Think about this for a second. What sensible government would ever agree to something like that? Imagine how the United States would have reacted if the Soviet Union had demanded that we leave our ICBMs above ground and completely exposed to a surprise attack, and had further demanded that we give them the locations of all our ballistic missile submarines, so that the USSR could attack them too if they ever felt they needed to. We would have rejected such a silly request in a nanosecond. Demanding that Iran dismantle Fordow is similar; would any government spend a lot of money hardening its enrichment capability only to give it up, especially when the United States and others have already done various things to try to damage or destroy their other nuclear facilities? If the P5+1 aren't willing to compromise on those two issues, it shows we're not serious about a genuine diplomatic deal.
The Obama administration is caught between two fires: They understand that military action is foolish and counterproductive (i.e., such action will just convince Iran to redouble its efforts to gain an effective deterrent), but they also understand that a realistic compromise would expose Obama to (bogus) charges of appeasement from Israel and from hardliners in the Israel lobby. That's not an appealing prospect in an election year, especially when the election promises to be close. So they can't go to war, but they can't make a deal either, at least not between now and November. And that means that the real issue is whether the various parties can find enough common ground to keep the negotiations limping along until then.
Remember the Golden Rule? "Do unto others as you would have them do unto you." It's not normally regarded as a cardinal rule of foreign policy; in that realm, "an eye for an eye" seems closer to the norm. But lately I've been thinking that Americans ought to reflect a bit more on the long-term costs of our willingness to do unto others in ways we would most definitely not want them to do unto us.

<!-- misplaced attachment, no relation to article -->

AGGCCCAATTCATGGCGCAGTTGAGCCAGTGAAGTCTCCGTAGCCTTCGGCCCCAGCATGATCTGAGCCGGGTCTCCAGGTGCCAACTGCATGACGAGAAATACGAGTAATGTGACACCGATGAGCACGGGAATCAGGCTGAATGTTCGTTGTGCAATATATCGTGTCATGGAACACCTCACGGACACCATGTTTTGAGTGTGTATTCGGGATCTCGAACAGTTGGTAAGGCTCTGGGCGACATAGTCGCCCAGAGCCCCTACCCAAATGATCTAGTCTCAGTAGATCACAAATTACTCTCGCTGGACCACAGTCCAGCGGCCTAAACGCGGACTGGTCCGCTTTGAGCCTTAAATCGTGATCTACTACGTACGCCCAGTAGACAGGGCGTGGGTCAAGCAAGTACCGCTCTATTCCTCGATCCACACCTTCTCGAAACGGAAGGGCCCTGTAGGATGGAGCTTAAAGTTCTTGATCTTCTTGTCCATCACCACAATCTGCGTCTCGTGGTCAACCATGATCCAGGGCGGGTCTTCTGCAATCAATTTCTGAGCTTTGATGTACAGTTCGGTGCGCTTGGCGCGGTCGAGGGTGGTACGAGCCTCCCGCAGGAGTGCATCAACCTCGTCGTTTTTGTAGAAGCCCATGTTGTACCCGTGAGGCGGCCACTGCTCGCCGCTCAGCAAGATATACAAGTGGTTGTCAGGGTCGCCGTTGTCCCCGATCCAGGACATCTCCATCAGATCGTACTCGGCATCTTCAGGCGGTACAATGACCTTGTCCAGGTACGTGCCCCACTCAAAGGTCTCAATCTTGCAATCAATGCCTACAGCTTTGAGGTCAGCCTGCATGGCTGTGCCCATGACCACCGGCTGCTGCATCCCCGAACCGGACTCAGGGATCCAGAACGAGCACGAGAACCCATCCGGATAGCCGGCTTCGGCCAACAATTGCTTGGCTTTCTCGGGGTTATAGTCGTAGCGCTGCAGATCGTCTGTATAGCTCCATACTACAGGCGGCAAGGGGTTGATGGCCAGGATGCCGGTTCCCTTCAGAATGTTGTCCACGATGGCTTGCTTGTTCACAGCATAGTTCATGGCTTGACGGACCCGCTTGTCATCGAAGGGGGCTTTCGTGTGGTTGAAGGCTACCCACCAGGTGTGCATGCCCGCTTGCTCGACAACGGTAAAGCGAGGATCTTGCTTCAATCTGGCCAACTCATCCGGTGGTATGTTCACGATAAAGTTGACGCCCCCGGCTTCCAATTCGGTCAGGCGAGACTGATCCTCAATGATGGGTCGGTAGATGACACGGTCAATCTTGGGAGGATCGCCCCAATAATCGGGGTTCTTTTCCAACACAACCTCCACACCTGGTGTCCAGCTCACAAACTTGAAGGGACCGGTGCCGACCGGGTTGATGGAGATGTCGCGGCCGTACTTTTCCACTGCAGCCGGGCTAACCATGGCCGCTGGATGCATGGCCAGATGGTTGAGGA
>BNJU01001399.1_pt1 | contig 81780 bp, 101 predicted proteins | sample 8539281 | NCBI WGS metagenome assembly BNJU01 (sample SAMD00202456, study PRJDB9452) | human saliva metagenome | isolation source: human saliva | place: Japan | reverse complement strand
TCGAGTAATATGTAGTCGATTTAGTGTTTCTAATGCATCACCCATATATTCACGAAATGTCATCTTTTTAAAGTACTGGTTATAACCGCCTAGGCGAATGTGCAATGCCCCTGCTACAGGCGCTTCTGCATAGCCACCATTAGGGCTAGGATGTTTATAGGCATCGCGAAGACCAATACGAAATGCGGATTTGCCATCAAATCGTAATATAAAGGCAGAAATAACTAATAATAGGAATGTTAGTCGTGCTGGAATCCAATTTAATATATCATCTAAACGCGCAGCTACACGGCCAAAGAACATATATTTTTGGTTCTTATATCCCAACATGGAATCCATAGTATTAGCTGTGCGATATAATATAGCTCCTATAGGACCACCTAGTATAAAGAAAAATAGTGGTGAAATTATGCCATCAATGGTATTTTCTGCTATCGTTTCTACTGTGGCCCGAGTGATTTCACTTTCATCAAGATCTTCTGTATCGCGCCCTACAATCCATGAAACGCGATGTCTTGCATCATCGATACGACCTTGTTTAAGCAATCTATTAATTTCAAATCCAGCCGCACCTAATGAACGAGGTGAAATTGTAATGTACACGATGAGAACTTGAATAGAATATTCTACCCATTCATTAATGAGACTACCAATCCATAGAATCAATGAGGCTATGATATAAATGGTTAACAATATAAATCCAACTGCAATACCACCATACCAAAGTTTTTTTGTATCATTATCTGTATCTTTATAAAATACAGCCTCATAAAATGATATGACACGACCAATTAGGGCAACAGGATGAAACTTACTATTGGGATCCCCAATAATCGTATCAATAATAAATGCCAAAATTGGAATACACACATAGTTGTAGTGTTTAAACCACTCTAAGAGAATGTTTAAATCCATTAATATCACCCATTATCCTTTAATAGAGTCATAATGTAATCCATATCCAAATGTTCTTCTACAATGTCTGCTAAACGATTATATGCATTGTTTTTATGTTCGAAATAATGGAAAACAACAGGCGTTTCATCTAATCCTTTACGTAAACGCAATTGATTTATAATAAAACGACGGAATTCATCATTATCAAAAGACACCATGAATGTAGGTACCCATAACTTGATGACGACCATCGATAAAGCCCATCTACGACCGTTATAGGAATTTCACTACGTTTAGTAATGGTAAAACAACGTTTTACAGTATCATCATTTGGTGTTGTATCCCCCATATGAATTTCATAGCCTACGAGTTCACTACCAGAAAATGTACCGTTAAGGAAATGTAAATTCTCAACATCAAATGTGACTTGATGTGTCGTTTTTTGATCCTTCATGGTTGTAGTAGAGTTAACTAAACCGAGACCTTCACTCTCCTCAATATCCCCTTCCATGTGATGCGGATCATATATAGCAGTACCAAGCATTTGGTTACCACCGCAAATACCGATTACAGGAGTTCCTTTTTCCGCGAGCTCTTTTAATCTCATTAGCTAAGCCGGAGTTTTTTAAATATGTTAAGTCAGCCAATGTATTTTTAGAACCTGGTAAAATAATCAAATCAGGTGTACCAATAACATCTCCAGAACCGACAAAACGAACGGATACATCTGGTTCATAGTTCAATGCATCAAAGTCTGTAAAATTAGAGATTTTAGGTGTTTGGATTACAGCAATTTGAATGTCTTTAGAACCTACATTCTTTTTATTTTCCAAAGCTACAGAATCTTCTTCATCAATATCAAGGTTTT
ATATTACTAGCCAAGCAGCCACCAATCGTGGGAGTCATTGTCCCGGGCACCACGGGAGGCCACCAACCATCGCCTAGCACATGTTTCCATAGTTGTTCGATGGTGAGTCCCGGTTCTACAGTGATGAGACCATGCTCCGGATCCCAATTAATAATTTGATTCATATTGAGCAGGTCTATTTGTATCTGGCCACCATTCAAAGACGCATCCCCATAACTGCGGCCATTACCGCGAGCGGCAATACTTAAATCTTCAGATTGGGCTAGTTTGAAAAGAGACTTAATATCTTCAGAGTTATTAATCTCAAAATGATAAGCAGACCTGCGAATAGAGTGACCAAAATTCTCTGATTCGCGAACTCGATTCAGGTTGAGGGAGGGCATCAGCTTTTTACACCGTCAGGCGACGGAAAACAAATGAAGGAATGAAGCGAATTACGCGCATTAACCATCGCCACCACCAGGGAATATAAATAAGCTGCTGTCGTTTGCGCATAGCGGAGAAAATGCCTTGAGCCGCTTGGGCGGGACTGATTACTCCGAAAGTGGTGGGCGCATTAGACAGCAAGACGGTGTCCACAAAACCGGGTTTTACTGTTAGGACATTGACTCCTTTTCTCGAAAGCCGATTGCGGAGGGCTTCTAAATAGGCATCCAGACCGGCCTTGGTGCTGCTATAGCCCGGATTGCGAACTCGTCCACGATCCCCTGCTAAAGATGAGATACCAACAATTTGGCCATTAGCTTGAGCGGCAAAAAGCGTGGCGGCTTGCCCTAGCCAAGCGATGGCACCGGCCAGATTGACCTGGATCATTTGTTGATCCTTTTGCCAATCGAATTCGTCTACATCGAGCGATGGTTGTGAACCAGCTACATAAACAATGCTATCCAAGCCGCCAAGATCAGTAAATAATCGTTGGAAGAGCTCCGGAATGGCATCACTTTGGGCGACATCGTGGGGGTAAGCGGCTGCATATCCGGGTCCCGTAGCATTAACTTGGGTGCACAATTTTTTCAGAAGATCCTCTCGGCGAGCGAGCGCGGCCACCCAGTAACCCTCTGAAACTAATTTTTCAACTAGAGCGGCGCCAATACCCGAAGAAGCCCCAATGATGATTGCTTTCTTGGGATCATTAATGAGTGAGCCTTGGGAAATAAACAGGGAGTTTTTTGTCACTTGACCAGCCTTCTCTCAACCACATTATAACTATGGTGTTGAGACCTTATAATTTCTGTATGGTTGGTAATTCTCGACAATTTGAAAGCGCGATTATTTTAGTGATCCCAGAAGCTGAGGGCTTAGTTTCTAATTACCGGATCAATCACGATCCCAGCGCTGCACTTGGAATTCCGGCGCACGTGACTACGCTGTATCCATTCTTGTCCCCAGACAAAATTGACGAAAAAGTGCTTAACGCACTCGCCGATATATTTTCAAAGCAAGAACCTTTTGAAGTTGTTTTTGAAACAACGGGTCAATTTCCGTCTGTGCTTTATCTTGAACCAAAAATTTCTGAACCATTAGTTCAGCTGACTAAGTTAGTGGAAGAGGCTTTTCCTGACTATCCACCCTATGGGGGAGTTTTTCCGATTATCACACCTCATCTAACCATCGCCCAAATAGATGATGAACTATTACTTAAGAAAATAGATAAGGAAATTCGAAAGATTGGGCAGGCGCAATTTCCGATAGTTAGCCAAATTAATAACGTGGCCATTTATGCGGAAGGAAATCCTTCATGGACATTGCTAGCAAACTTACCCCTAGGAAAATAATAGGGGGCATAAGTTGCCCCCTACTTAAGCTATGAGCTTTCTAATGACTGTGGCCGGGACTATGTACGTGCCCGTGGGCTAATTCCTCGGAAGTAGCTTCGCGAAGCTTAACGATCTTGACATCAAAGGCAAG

This past week, the New York Times has published two important articles on how the Obama administration is using American power in ways that remain poorly understood by most Americans. The first described Obama's targeted assassination policy against suspected terrorists, and the second describes the U.S. cyber-warfare campaign against Iran. Reasonable people might disagree about the merits of both policies, but what I find troubling is the inevitable secrecy and deceit that is involved. It's not just that we are trying to fool our adversaries; the problem is that we end up fooling ourselves, too. As I've noted before, when our government is doing lots of hostile things in far-flung places around the world and the public doesn't know about them until long after the fact, then we have no way of understanding why the targets of U.S. power might be angry and hostile. As a result, we will tend to attribute their behavior to other, darker motivations.
Remember back in 2009, when Obama supposedly extended the "hand of friendship" to Iran? At the same time that he was making friendly video broadcasts, he was also escalating our cyber-war efforts against Iran. When Iran's Supreme leader Ali Khamenei reacted coolly to Obama's initiative, saying: "We do not have any record of the new U.S. president. We are observing, watching, and judging. If you change, we will also change our behavior. If you do not change, we will be the same nation as 30 years ago," U.S. pundits immediately saw this as a "rebuff" of our supposedly sincere offer of friendship. With hindsight, of course, it's clear that Khamenei had every reason to be skeptical; and now, he has good grounds for viewing Obama as inherently untrustworthy. I'm no fan of the clerical regime, but the inherent contradictions in our approach made it virtually certain to fail. As it did.
We keep wondering: "Why do they hate us?" Well, maybe some people are mad because we are doing things that we would regard as unjustified and heinous acts of war if anyone dared to do them to us. I'm not really surprised that the U.S. is using its power so freely -- that is what great powers tend to do. I'm certainly not surprised that government officials prefer to keep quiet about it, or only leak information about their super-secret policies when they think they can gain some political advantage by doing so. But I also don't think Americans should be so surprised or so outraged when others are angered by actions that we would find equally objectionable if we were the victims instead of the perpetrators.
And if we keep doing unto others in this way, it's only a matter of time before someone does it unto us in return.
ATTA KENARE/AFP/Getty Images
I'm about halfway through Peter Beinart's The Crisis of Zionism, and I'm finding it a fascinating read so far. There's lots that's familiar, of course, but Beinart is a fluid writer and his effort to reconcile liberal and Zionist ideals is admirable and courageous.